After a sustained campaign by the Coalition and the mental health sector, Labor was finally shamed into acting on mental health with a $2.2 billion reform package in last year’s budget. But like most things Labor does, it pays to read the fine print. The mental health sector, desperate for a way forward, initially applauded what it thought to be genuine reform.
Regrettably, 18 months on, those who stood by Labor are now justifiably critical.
While the headline figure was designed to look impressive, the net additional spend was only $583 million, and this included ripping out $580m from the Better Access program. This program had been one of the key features of the Coalition’s $1.9bn mental health spend in 2005, which at the time was the largest investment in mental health in Australia’s history. So
Labor’s package was hardly the reform the sector needed or deserved.
After the budget, the Coalition moved for the establishment of a Senate inquiry into the funding and administration of mental health. The inquiry received more than 1000 submissions, all decrying the changes that Labor had made but, most especially, the lack of consultation with the mental health sector and the effect on patients. It is little wonder that we are seeing professionals speaking out through the Alliance for Better Access.
Had Labor not squandered billions on pink batts and school halls, we would not have to see such a blatant smoke-and-mirrors trick, which reorganised and redirected spending, all at the expense of some of the most vulnerable in our society, the mentally ill. In 2011-12 there was only $47m in spending allocated but $62m in cuts from programs.
Sadly, six Australians commit suicide every day and more than 200 attempt to take their own life. One in four deaths among young people occurs through suicide; suicide is the leading cause of death for 15 to 24-year-olds each year; suicide is the biggest killer of men under 44 and women under 34, and suicide ranks 15th in the overall causes of death in Australia. One can cite similarly confronting statistics on depression, anxiety, schizophrenia, bipolar, personality and eating disorders. In summary, one in five Australians will suffer from some form of mental illness each year and almost 45 per cent of Australians will face some form of mental health problem in their lifetime.
Today is the UN World Health Organisation World Mental Health Day. The theme for this year is Depression: A Global Crisis. In recent weeks we have marked World Suicide Prevention Day, R U OK? Day, Dementia Awareness Week and World Alzheimer’s Day.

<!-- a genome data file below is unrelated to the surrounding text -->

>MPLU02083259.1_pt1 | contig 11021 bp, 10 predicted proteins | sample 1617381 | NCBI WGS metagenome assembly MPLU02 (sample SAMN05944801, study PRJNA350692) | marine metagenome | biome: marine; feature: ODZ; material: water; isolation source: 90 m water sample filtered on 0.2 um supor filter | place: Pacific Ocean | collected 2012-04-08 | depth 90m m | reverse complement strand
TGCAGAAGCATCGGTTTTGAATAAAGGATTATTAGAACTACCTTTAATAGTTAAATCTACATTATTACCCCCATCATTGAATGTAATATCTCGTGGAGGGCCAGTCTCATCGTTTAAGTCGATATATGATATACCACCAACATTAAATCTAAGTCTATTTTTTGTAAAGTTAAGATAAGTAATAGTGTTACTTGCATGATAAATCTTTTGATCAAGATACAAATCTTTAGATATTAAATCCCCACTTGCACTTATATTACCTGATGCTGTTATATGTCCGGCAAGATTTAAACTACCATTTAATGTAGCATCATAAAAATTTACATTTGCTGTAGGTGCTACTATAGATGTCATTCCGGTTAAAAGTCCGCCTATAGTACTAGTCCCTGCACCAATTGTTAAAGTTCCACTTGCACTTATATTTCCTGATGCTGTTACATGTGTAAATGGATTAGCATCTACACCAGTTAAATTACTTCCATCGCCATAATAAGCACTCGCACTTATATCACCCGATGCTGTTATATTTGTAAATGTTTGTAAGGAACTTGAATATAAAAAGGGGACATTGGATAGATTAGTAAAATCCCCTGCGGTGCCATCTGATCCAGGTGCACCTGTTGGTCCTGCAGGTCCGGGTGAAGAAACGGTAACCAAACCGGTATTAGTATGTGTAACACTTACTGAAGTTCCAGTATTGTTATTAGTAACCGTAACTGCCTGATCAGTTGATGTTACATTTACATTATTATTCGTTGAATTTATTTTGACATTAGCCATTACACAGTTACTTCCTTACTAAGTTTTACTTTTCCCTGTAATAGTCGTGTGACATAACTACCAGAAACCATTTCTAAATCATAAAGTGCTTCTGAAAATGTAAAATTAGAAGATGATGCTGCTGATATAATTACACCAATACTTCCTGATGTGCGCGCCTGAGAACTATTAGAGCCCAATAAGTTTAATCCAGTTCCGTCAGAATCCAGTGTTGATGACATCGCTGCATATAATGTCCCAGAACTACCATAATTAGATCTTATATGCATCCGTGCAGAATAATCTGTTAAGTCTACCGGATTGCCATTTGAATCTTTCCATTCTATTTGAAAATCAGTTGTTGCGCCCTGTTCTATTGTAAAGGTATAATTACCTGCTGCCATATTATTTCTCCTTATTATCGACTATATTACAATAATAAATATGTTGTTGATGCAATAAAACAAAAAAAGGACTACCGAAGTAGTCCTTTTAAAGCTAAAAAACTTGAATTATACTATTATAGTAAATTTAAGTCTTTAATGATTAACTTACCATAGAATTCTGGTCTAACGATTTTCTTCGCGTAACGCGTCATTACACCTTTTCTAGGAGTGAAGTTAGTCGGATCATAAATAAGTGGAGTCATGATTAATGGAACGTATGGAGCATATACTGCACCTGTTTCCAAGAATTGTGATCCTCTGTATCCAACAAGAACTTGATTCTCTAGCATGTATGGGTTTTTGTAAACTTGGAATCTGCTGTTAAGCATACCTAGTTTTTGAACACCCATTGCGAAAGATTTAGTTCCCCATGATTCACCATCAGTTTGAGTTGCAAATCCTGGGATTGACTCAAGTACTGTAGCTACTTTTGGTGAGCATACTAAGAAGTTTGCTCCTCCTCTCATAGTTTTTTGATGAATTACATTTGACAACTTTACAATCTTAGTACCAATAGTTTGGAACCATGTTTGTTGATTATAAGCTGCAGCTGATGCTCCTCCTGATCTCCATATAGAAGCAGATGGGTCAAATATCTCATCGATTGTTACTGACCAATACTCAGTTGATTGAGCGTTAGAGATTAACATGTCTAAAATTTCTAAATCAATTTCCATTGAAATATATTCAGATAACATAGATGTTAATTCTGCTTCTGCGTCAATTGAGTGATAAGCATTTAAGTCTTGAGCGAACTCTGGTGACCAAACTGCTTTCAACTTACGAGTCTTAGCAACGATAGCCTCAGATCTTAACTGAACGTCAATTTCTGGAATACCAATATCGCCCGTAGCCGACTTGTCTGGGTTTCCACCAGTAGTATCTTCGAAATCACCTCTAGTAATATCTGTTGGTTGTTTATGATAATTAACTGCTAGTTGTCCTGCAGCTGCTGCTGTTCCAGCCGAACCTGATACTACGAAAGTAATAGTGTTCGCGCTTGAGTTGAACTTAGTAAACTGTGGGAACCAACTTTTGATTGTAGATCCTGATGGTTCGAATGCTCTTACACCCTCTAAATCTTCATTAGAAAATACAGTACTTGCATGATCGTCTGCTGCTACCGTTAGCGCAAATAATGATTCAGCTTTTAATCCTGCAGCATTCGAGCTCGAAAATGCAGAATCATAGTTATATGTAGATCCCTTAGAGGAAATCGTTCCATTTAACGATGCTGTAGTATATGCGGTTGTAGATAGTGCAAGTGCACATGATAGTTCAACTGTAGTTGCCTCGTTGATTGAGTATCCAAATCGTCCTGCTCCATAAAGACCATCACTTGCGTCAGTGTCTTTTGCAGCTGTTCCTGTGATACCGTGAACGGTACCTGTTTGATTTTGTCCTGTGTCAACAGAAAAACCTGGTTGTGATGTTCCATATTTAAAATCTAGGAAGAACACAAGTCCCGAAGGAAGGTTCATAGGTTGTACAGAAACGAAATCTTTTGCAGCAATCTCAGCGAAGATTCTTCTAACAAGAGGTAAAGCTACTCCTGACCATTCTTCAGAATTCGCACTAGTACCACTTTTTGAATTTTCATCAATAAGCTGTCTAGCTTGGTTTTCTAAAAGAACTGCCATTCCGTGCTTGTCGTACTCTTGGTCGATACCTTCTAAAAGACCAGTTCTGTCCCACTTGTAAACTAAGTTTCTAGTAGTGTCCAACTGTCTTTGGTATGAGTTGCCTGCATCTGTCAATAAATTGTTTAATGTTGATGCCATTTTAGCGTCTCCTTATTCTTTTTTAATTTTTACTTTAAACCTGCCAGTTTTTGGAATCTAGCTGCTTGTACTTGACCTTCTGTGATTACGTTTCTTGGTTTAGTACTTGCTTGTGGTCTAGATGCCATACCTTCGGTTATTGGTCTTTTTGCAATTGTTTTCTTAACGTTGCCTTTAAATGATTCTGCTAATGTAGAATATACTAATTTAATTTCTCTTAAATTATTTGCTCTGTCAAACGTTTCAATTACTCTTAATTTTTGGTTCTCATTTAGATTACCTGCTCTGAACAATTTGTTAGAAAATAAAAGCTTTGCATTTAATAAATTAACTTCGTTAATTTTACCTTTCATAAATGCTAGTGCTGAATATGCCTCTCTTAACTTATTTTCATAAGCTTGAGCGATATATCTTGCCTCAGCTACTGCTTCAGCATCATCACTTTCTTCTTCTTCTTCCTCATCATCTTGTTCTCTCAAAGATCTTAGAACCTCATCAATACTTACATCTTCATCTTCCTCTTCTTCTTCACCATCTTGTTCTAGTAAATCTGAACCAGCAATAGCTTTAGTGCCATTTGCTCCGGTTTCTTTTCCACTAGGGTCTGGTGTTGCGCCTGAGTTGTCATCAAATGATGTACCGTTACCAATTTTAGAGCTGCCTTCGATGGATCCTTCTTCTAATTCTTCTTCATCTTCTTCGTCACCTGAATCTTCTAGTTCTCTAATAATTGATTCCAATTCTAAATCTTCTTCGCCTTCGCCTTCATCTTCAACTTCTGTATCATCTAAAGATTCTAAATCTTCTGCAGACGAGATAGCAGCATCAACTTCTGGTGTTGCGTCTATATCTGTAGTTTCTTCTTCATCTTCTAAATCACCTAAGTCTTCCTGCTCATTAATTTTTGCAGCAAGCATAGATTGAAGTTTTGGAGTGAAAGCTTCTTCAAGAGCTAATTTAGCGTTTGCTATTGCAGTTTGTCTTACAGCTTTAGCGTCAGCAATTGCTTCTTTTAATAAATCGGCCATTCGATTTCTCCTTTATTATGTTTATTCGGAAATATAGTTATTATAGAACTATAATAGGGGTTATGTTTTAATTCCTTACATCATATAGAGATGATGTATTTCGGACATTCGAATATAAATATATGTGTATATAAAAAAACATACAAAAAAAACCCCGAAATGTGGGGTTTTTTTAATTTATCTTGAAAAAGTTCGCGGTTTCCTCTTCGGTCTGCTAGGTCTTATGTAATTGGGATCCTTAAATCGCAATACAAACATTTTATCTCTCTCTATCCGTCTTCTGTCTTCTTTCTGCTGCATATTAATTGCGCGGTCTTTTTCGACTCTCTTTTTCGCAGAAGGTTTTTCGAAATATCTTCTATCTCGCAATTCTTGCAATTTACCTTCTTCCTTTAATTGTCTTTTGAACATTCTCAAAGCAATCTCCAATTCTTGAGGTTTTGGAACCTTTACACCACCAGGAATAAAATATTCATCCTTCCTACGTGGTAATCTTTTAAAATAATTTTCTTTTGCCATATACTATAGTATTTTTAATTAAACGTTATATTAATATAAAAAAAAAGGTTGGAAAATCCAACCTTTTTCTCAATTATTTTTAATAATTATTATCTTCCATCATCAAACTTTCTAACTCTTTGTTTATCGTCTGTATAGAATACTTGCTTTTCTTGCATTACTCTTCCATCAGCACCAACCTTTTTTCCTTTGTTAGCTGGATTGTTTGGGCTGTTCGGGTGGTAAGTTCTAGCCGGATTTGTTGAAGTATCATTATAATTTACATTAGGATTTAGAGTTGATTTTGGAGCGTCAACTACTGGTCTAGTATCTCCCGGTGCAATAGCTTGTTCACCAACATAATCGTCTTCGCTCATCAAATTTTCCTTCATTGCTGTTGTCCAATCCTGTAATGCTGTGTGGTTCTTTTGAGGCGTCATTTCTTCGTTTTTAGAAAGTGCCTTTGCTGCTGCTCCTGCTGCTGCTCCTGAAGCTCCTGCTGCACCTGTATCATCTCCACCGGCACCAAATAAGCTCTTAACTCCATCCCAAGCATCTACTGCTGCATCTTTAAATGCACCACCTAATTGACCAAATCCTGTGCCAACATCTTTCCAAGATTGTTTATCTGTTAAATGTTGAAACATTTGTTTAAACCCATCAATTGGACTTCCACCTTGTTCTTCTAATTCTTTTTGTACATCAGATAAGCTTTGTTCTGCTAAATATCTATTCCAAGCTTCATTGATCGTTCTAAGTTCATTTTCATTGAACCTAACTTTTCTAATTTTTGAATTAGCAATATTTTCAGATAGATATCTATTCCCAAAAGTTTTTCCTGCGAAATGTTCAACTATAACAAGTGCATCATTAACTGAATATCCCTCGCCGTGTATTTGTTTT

This month is Mental Health Month in NSW and encompasses numerous mental health weeks for other states and territories. On Friday we have National Hat Day, followed by Sock It to Suicide week. All are great initiatives, designed to raise awareness and hope. All are striving to lessen the stigma. All seek to engage with us about being aware, being understanding and how to seek help.
So what has happened on the ground since this so-called mental health reform was announced? And how much new money has been rolled out? Given the suicide rate, what happened to the 2010 election promise of $277m in suicide prevention? Labor failed to spend even the $9.5m allocated in the first year.
Most recently, we have seen a cap on the successful Mental Health Nurse Incentive Program. In the five years the program has been in operation it has treated tens of thousands of patients with severe and complex mental illnesses. As one correspondent wrote to me: “The funding freeze has been made in such a way that many thousands of patients’ lives are at risk as they will be unable to access the program.”
It is little wonder that eminent experts such as Ian Hickie, Pat McGorry and John Mendoza, the former chairman of Labor’s National Advisory Mental Health Council, are critical of the lack of progress in tackling vital mental health issues.
As with most things Labor announces, the package was tainted with the never-never brush. The draft 10-year road map for national mental health reform has been roundly criticised by experts such as Sebastian Rosenberg, Mendoza and Lesley Russell, former adviser to Julia Gillard when she was opposition health spokeswoman.
Evidence-based spending “effectively delivered and transparently monitored” is not a feature of the 10-year plan.
The point is that one in five Australians needs help now. They do not need a 10-year timetable with no onus whatsoever on the government to deliver. Rosenberg aptly describes it as a road map to nowhere. Australians need practical help now; they don’t need a wish list of ideas that will take 10 years to roll out.
Mendoza and others have suggested it should be torn up because it achieves nothing and contains little of value worth pursuing. As Alan Rosen, from the Brain and Mind Research Institute, said: “You don’t put out a road map if you don’t have a destination.”
And so it has become a case of mental health reform that was going to happen, but never really happened and now with the present Labor government it’s gone.
As first appeared in The Australian, 10 October 2012